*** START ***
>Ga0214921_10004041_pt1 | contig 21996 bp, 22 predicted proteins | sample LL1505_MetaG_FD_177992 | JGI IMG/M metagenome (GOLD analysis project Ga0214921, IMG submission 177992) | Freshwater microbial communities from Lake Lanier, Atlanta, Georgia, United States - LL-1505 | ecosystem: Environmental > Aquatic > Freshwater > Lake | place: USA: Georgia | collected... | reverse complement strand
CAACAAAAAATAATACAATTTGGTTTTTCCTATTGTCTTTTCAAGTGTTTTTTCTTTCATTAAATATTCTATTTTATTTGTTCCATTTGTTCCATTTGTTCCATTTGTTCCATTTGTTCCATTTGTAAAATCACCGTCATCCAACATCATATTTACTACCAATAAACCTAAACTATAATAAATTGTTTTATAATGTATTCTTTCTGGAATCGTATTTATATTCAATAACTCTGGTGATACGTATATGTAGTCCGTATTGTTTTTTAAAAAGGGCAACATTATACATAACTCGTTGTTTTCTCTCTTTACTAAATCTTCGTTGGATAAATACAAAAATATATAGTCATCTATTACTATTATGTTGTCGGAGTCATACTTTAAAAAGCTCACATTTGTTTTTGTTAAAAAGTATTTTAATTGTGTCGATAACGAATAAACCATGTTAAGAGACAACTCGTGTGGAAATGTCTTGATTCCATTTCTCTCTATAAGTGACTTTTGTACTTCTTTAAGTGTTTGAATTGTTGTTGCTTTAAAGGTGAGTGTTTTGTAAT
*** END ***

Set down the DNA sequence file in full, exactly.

>Ga0214921_10004041_pt1 | contig 21996 bp, 22 predicted proteins | sample LL1505_MetaG_FD_177992 | JGI IMG/M metagenome (GOLD analysis project Ga0214921, IMG submission 177992) | Freshwater microbial communities from Lake Lanier, Atlanta, Georgia, United States - LL-1505 | ecosystem: Environmental > Aquatic > Freshwater > Lake | place: USA: Georgia | collected... | reverse complement strand
CAACAAAAAATAATACAATTTGGTTTTTCCTATTGTCTTTTCAAGTGTTTTTTCTTTCATTAAATATTCTATTTTATTTGTTCCATTTGTTCCATTTGTTCCATTTGTTCCATTTGTTCCATTTGTAAAATCACCGTCATCCAACATCATATTTACTACCAATAAACCTAAACTATAATAAATTGTTTTATAATGTATTCTTTCTGGAATCGTATTTATATTCAATAACTCTGGTGATACGTATATGTAGTCCGTATTGTTTTTTAAAAAGGGCAACATTATACATAACTCGTTGTTTTCTCTCTTTACTAAATCTTCGTTGGATAAATACAAAAATATATAGTCATCTATTACTATTATGTTGTCGGAGTCATACTTTAAAAAGCTCACATTTGTTTTTGTTAAAAAGTATTTTAATTGTGTCGATAACGAATAAACCATGTTAAGAGACAACTCGTGTGGAAATGTCTTGATTCCATTTCTCTCTATAAGTGACTTTTGTACTTCTTTAAGTGTTTGAATTGTTGTTGCTTTAAAGGTGAGTGTTTTGTAAT